From: Time Magazine, May 2, 1960
Duel of Angels (translated and adapted by Christopher Fry from the French of Jean Giraudoux) was the last play written before his death in 1944, by the wittily ironic, aromatically pessimistic author of The Madwoman of Chaillot and Tiger at the Gates. It is a suavely chill farewell —a glass of iced champagne held in almost as cold a hand. Called Pour Lucrece in French, it offers—in the Aix-en-Provence of 1868—variations on the old tale of the violated Roman matron who, after bidding her family avenge her, committed suicide. It opens in the best Giraudoux style of artificial high comedy. The ultra-pure wife of Aix’s overrighteous new judge, by cutting dead everyone involved in sexual intrigue, even the innocent, deceived mates, is rocking the town with scandal. When one decent husband’s eyes are opened, his affectionate if promiscuous wife harshly berates the prude. Then, drugging the virtuous lady, she plots with a procuress to make the lady believe that while unconscious she was violated by the town rake.
As the itself-violated Lucrèce theme sounds louder chords, as the pure lady bids the rake kill himself only for him to be killed in a duel, as the righteous judge rejects the wife he thinks was raped and she takes poison, rejecting life itself, Giraudoux’s artificial story remains scrupulously behind glass. But gusts of realistic rain or melodramatic sleet from time to time beat against it. Giraudoux cleverly lets his characters remark how tragedy is jostling farce, or drama is encroaching on comedy. But the play, as it plunges over rapids in which both men and women are hurt, and virtue and vice are drowned, is kept between banks by an ironic tone and wit. By the end, the champagne seems more like Pernod, and the last word—a kind of lament for women by way of lashing out at men—goes significantly to the procuress.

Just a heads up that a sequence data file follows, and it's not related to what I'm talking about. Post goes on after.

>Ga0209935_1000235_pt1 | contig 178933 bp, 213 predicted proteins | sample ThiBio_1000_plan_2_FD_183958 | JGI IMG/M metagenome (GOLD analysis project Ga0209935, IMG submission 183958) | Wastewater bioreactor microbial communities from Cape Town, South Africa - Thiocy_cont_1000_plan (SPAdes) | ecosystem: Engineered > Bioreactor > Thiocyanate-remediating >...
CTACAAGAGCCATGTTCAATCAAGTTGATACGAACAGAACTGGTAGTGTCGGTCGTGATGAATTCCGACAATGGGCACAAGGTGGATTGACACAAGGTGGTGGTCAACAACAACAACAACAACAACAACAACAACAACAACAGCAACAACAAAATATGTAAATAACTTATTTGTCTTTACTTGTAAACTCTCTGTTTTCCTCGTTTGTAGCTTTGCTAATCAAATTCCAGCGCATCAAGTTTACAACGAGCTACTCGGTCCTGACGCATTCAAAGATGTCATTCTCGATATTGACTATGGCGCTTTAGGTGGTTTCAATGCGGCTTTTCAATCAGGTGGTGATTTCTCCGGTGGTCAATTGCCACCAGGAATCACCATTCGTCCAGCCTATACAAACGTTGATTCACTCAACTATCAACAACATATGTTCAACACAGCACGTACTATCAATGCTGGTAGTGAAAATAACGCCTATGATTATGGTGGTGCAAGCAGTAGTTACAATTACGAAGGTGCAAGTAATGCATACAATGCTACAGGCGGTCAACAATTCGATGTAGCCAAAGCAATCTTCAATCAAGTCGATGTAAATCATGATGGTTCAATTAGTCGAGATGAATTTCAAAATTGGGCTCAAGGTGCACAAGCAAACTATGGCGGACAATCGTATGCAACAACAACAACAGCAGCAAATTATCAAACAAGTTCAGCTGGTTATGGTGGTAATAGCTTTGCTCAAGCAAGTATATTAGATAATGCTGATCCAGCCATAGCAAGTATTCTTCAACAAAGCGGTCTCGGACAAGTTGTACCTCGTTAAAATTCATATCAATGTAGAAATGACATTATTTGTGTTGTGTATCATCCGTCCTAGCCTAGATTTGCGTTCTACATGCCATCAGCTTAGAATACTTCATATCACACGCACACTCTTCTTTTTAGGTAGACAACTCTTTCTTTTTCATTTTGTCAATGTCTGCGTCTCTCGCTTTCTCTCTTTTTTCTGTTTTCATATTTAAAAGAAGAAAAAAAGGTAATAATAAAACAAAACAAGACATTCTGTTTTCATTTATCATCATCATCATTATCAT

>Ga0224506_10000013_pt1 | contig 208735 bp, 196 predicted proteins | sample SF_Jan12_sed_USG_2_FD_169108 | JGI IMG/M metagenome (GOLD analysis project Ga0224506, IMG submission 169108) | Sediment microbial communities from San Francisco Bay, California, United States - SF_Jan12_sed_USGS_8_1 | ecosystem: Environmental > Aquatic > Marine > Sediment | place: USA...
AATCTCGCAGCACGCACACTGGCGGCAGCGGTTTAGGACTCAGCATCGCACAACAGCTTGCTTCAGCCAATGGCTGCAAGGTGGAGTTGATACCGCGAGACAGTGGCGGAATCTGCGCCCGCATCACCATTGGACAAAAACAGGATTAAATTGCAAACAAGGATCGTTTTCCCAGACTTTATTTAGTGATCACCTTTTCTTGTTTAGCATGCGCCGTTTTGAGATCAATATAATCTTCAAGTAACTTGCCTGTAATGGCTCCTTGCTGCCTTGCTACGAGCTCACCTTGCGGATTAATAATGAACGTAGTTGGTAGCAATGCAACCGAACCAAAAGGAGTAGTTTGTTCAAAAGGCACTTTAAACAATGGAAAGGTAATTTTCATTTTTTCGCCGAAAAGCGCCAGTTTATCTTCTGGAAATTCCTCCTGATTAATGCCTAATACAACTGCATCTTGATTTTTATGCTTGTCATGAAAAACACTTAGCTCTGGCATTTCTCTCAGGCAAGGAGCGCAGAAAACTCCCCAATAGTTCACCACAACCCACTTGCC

In this duel of attitudes, the play’s blood thins as its plot thickens, and what the evening yields as a whole is not so much a sharp intellectual meaning as a plaintively cynical mood. The old generalities repeat themselves: Must sensuality grow so coarse, or purity so prudish, or life itself so punishing? But if limited in vital substance, Duel of Angels has considerable style. Christopher Fry has conveyed Giraudoux’s gloved, sheathed, scented prose with great adroitness, and Roger Furse’s sets and Dior’s gowns enhance the provincially elegant atmosphere. If much of the acting is simply competent and Mary Ure in the difficult role of the pure woman suggests mere marble rather than flesh on which ice has formed, Vivien Leigh’s errant lady is conceivably the high point of her career.